Published Humanitas, Volume VI No. 1, 1992-1993

The Essential Calhoun, edited by Clyde N. Wilson. New Brunswick: Transaction Publishers, 1992. 436 pp. $39.95.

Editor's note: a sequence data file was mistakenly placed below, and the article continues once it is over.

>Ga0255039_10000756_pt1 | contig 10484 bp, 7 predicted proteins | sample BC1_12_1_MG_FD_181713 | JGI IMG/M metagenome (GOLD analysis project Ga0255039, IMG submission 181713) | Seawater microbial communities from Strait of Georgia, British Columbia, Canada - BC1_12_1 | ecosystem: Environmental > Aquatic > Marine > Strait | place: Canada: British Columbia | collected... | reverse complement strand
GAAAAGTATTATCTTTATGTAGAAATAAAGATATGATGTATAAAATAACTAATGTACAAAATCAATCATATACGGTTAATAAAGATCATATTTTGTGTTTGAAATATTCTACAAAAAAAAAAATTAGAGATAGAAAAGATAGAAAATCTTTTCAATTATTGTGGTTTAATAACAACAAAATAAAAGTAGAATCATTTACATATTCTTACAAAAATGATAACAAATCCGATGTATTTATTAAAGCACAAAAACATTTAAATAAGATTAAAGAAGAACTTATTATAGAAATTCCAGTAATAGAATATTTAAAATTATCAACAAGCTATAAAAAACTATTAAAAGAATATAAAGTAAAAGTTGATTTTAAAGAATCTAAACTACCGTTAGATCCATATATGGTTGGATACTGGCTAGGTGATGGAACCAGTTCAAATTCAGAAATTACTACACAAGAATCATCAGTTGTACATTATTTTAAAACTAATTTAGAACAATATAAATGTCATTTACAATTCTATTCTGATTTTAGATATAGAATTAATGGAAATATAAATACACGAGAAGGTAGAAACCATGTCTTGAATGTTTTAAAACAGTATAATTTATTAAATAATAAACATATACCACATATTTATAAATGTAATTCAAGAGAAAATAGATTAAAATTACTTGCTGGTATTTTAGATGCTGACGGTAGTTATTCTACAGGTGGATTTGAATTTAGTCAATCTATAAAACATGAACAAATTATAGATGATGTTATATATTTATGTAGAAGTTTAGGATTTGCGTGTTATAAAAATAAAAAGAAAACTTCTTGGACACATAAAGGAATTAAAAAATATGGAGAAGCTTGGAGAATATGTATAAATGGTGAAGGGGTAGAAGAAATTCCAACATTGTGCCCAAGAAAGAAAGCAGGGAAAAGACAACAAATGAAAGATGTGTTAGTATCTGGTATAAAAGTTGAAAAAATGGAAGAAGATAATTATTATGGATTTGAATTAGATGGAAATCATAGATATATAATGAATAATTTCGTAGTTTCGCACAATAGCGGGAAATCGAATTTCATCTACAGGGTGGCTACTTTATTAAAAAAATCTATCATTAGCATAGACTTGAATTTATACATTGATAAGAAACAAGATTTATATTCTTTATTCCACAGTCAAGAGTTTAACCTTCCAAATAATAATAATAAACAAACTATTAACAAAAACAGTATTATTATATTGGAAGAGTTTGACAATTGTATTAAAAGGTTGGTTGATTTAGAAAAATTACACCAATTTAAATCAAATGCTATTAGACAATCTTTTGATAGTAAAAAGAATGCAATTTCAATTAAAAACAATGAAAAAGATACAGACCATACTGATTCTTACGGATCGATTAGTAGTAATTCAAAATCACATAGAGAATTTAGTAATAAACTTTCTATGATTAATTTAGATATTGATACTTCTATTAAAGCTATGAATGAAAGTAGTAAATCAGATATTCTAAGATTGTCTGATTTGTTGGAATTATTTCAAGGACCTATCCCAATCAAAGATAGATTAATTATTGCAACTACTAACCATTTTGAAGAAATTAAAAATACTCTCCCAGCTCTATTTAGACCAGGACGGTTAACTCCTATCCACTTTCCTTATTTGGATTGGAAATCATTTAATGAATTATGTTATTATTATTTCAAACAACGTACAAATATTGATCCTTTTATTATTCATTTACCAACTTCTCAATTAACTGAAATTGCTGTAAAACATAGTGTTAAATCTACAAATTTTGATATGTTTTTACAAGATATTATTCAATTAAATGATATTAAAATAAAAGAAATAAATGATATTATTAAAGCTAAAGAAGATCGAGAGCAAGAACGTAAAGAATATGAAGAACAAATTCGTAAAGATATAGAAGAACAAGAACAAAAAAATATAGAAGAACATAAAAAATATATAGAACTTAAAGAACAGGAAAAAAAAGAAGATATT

Though he served long years as U.S. Representative, Senator, Secretary of War, Secretary of State, and Vice President, John C. Calhoun’s chief importance is as a philosopher of constitutional government. Tragically, his original and prescient thinking has been neglected in the more than 140 years since his death. If his work is treated at all, it is considered part of a sectional defense. Calhoun was concerned, however, with the most fundamental of political issues—the nature of society, the character of the human condition, and the structure of government. He has been libeled by ideologically tainted historians, one of whom called him the “Marx of the master class.” His real purpose was to preserve liberty and prevent government oppression, while giving government the powers necessary to fulfill its functions. He wrote in a bare-bones style completely without the flourishes of nineteenth-century political writing. His major works remind one of Aristotle, yet…

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